Not all of my education in Texas has to do with being in Texas. Some things just have to do with moving; taking an unplanned, somewhat risky journey.
Christmas Eve started a long ride on an errant, emotional Ferris Wheel. I had a bone graft done on my big toe. It hurt. The pain was held at bay by morphine briefly, then by codeine, and lastly, rather ineffectively by ibuprofen or, more effectively with the occasional shot of scotch when I was blessed by family and friends. As I’m writing this, it’s August. Seven months out and my big toe is still a huge pain.
In January, three weeks into recovery, Steve was laid-off. That call left us both in a jumble of emotions, relief, anger, fear, frustration, and grief. The job that was potentially an incredible blessing for so many, turned months of dreams and effort to vapor. We were devastated.
The home we built for me to breathe safely, my haven, had to be sold. The Ferris Wheel began to twist from left to right while still going round. Rising up to see a bright future before falling back into the foggy unknown. I became nauseous. I wanted off.
As days became weeks and then months, no one seemed to want our beautiful home. I saw the foggy bottom of that ride much more than the view from the top, and the infernal thing just kept twisting. Finally during the same week we received an offer for the house, we got a job offer – in Texas. While still going round and round, twisting from left to right, the Ferris Wheel started spinning me in summersaults.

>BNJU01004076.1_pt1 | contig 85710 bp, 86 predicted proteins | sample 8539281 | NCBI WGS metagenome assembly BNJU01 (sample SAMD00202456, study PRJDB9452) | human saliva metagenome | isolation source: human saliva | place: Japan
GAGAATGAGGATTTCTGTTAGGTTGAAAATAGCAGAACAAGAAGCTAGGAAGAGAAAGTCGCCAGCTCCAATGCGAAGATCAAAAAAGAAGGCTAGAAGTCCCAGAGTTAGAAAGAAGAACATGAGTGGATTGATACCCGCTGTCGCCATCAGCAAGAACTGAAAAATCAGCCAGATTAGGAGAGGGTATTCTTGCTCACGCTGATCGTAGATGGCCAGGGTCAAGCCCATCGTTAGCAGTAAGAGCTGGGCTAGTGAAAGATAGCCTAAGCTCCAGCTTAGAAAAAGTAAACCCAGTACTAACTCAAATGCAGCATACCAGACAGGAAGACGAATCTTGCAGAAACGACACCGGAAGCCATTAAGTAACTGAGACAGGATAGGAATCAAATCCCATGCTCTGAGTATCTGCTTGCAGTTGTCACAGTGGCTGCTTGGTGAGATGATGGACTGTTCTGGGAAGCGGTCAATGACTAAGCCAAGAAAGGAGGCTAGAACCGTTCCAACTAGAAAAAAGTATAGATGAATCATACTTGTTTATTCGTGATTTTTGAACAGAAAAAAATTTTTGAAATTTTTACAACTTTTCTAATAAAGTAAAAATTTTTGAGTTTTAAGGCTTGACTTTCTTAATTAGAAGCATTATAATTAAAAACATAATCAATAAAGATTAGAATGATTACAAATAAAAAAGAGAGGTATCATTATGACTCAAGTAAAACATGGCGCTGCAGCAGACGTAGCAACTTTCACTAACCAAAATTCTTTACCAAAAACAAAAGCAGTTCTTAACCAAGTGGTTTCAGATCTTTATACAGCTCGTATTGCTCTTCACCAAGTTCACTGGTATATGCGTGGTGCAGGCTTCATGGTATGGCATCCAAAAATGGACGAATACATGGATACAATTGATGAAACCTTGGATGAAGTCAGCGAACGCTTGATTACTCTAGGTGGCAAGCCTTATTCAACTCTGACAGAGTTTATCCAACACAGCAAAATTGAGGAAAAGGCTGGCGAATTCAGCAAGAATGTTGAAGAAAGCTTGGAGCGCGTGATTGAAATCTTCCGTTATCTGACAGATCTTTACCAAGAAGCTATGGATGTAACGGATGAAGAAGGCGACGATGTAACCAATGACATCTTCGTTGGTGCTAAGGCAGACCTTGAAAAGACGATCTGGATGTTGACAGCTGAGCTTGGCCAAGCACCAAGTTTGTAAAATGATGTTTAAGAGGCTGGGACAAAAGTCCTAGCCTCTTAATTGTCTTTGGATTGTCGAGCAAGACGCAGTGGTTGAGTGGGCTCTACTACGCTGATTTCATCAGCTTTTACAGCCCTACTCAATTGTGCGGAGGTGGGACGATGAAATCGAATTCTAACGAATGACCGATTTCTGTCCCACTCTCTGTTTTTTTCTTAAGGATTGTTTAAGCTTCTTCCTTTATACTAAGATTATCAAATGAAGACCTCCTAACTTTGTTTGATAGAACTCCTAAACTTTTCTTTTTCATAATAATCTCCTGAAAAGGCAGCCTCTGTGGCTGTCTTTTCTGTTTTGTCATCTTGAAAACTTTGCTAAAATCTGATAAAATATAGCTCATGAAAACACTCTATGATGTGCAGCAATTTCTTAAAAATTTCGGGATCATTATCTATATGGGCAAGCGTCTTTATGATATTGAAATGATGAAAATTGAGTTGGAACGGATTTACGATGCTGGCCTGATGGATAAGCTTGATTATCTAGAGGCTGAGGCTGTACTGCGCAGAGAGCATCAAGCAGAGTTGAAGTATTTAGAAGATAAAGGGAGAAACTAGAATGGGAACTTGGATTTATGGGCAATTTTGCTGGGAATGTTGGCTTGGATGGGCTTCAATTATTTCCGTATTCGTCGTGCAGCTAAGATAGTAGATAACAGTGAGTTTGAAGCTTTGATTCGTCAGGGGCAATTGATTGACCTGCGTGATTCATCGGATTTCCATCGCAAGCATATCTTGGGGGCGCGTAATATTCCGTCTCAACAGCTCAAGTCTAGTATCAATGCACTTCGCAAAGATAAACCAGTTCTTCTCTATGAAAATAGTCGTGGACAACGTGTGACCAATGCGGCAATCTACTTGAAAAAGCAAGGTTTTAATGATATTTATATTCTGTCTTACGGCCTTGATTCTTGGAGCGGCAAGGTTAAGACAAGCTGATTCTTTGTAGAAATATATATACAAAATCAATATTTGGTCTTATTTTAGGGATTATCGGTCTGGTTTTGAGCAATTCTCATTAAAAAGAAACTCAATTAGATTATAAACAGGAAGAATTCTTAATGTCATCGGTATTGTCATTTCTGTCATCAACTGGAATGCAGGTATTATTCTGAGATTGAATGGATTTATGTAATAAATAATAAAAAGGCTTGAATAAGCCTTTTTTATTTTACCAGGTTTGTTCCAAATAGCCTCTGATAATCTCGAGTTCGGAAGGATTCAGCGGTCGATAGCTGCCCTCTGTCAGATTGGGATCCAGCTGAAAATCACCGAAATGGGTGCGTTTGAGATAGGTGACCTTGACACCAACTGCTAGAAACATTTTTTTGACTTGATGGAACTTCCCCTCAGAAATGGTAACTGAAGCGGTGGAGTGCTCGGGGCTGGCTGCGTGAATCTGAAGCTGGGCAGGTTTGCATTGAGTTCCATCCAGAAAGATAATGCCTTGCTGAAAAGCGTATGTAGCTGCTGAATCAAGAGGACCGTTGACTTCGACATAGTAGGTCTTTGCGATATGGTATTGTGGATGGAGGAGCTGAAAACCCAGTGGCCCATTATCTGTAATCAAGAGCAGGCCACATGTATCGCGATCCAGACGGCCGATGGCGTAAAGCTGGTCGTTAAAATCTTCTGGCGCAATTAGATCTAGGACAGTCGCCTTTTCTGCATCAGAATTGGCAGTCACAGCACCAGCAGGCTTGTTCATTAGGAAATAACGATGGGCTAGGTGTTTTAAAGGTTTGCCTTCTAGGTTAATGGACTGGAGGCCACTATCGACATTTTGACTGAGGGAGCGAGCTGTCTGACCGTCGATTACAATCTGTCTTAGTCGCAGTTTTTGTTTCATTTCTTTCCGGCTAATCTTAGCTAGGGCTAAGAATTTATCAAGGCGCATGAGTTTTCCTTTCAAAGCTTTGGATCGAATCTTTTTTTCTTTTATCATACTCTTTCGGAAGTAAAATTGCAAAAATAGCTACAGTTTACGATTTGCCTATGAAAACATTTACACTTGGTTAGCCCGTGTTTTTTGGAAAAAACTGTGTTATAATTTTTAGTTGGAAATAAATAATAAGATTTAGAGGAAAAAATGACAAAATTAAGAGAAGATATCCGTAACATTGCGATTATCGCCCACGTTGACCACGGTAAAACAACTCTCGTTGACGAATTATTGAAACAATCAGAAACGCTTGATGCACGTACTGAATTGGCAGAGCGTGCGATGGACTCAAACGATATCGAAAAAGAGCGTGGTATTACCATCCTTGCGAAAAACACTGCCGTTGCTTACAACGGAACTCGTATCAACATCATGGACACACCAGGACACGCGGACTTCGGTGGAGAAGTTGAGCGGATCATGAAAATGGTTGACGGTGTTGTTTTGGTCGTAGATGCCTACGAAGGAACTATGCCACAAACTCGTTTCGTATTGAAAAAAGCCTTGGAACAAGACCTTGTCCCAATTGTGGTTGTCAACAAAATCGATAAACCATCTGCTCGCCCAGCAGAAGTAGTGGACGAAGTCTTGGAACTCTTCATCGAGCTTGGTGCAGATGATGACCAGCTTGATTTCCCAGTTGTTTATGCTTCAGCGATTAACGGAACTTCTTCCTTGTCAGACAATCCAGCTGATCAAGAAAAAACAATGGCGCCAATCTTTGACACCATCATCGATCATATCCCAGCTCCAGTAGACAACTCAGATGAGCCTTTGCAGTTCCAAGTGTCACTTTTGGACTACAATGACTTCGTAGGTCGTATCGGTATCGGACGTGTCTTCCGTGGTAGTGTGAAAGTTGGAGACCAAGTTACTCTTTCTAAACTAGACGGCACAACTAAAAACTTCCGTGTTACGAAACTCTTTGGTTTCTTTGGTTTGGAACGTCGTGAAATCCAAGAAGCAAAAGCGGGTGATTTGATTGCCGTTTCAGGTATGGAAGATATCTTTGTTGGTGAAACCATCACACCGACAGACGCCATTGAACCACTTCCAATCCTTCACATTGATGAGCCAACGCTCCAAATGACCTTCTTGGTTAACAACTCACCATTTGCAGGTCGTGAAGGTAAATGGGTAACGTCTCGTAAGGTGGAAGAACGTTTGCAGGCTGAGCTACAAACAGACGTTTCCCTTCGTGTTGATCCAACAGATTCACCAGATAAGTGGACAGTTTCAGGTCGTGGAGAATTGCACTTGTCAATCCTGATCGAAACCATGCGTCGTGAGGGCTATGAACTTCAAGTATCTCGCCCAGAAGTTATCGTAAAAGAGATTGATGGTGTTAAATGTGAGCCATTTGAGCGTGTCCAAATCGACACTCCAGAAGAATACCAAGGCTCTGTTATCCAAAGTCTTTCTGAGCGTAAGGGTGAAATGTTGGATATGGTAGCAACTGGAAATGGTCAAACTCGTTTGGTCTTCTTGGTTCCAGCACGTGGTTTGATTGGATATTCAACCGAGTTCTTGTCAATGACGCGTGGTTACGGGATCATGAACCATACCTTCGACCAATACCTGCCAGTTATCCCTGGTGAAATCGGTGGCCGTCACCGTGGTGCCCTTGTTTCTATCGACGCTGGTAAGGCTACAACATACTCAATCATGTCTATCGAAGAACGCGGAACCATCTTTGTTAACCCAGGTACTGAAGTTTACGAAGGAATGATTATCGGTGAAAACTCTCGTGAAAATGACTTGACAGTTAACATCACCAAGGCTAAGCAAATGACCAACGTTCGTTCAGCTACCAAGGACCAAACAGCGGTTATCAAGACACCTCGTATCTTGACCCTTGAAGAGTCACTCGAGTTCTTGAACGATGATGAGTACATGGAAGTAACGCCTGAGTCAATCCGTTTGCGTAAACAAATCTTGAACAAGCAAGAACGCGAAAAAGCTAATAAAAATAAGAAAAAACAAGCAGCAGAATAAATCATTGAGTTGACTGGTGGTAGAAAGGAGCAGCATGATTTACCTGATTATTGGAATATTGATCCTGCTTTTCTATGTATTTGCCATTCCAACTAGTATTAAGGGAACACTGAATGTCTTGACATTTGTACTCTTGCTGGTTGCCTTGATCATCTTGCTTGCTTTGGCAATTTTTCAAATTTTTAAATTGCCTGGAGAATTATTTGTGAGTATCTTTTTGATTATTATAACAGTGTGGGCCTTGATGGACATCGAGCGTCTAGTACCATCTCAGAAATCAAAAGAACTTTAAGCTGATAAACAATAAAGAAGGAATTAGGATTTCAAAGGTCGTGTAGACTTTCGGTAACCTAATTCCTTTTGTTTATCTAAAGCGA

Here we are, months since getting on that nauseating ride and life in Texas is a reality. It’s very pretty here in east Texas. Our oldest son and his family are only three hours away and that’s wonderful! We haven’t lived this close to them for at least 15 years. Steve has a good job with great people, and things on the church front look very promising. It’s good.
As for the mutant Ferris Wheel, it’s stopped flipping me upside down and sideways, but I’m still going round and round, although recently there seems to be more time at the top. It’s a lovely view. One of these days I’ll get back to the bottom, in the light. When the door opens and the safety bar lifts I’m looking forward to walking away, hopefully without a noticeable limp.
I’ve often said that when moving, the hardest things for a woman to replace are her church, her hairdresser and her gynecologist. I need to add one more thing to that list. Her friends.
How can I replace those intimate, amazingly wonderful women who’ve been so essential to my life? It can’t be done, but to embrace this new season of life I need new friends. Texas friends. I know there are at least two or three women in east Texas who laugh much, pray much and won’t guilt me when I have a Guinness or a single malt. (I may have been a Baptist for the past 21 years, but I have strong Lutheran roots.) It’s time to start looking.